Up close in personal, Hawaii’s Kilauea volcano is actually the stuff of nightmares. It launched several refrigerator-sized molten boulders into the air, emitted a demonic screech, and created blue flames that look like Hades’s hair in Disney’s Hercules. But seen from afar, this terrifying force of nature actually offers insights into how the islands of Hawaii are constantly changing.
On Friday, the European Space Agency tweeted two images taken by its Sentinel-2B satellite on May 23. These aerial shots highlight the incredible lava channels flowing from the eruption site, but many facets of this image can go overlooked to the untrained eye.
“You can see the hotter fresh flows and a progression towards the older flows from this current eruption,” volcanologist Janine Krippner tells Inverse. “You can also see flows from older eruptions on either side. If you look a bit closer you can see the outline of Leilani Estates. In the wider-view image, you can see [the] Mauna Loa [volcano]. You can also see the diluted ash plume from the summit crater.”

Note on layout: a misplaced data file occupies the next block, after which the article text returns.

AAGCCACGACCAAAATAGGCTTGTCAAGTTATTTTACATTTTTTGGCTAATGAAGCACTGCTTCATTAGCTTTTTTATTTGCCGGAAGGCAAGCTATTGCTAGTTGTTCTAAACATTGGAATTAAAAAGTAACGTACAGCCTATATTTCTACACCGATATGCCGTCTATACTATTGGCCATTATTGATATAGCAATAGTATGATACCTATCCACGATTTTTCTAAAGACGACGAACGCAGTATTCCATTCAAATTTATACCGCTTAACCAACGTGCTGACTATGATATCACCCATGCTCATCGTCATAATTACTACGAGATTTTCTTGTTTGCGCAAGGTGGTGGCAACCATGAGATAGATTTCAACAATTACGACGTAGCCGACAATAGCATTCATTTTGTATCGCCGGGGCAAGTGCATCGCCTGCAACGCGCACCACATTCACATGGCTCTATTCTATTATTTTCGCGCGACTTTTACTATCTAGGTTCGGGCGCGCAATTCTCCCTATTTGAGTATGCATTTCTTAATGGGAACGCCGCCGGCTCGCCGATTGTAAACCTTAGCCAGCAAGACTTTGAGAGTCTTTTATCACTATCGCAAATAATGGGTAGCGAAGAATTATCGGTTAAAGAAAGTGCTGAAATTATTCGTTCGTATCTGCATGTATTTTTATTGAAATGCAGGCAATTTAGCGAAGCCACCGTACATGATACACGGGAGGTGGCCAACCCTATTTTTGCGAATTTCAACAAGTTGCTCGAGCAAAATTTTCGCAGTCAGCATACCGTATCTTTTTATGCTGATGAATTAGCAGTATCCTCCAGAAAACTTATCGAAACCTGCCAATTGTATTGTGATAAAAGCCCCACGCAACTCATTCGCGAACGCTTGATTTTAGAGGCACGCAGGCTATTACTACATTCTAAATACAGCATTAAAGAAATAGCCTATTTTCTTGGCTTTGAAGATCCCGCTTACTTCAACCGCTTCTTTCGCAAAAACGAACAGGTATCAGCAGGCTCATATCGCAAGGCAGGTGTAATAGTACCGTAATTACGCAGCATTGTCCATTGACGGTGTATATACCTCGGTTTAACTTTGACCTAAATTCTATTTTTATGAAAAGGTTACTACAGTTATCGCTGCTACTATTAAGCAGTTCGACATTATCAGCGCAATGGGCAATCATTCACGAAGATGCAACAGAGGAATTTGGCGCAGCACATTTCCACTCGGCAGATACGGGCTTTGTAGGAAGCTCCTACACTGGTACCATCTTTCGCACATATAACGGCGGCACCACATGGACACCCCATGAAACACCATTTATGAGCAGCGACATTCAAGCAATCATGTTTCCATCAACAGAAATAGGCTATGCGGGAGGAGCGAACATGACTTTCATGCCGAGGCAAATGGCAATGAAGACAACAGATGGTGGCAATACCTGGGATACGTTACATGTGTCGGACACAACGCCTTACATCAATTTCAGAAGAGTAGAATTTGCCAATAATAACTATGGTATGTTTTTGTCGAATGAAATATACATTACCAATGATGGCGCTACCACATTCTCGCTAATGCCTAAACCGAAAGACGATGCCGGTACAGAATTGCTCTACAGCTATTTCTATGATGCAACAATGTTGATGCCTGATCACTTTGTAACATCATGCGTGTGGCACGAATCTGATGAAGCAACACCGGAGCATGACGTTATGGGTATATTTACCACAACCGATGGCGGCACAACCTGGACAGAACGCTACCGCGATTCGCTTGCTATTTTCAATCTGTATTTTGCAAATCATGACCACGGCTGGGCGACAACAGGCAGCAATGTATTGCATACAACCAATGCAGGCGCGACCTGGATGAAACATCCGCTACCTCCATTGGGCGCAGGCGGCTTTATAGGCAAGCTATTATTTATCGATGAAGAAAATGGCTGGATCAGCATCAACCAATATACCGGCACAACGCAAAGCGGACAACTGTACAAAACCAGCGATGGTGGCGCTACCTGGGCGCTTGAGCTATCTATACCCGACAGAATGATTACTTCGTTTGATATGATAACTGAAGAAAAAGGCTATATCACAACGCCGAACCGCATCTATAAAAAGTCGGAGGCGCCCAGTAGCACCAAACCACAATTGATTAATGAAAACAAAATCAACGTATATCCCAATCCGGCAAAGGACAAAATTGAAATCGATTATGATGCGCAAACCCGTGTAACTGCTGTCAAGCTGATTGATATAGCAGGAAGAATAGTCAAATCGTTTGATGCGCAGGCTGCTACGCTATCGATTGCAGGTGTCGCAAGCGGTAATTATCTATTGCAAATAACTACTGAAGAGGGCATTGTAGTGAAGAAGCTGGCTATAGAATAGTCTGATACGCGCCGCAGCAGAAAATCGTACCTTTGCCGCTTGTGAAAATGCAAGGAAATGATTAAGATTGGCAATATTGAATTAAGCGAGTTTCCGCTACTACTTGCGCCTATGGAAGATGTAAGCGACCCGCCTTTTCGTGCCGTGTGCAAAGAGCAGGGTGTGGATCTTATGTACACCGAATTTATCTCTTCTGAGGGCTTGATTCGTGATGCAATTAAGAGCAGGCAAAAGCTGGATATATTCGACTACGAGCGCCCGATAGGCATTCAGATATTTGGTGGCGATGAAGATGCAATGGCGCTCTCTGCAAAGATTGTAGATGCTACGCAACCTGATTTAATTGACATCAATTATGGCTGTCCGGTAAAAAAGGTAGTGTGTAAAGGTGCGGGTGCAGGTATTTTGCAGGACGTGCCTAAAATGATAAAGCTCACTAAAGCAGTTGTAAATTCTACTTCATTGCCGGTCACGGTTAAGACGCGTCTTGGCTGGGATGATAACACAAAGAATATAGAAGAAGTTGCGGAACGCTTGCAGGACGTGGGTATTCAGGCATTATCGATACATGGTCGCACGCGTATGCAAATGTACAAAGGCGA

While this volcanic activity has displaced many people and even injured someone with its lava splatter, this process is exactly what created the islands of Hawaii in the first place. As Krippner pointed out, the grey spots directly next to the active lava channels are igneous rock that was formed by lava cooling off during prior eruptions.
Since Hawaii is directly over a “hot spot” — smack dab in the middle of two tectonic plates — magma will continue to rise upward for years to come. This will create other volcanic eruptions, change the shape of Hawaii slowly but surly, and remind us that even though landmasses are just big hunks of rock, they are essentially living breathing things.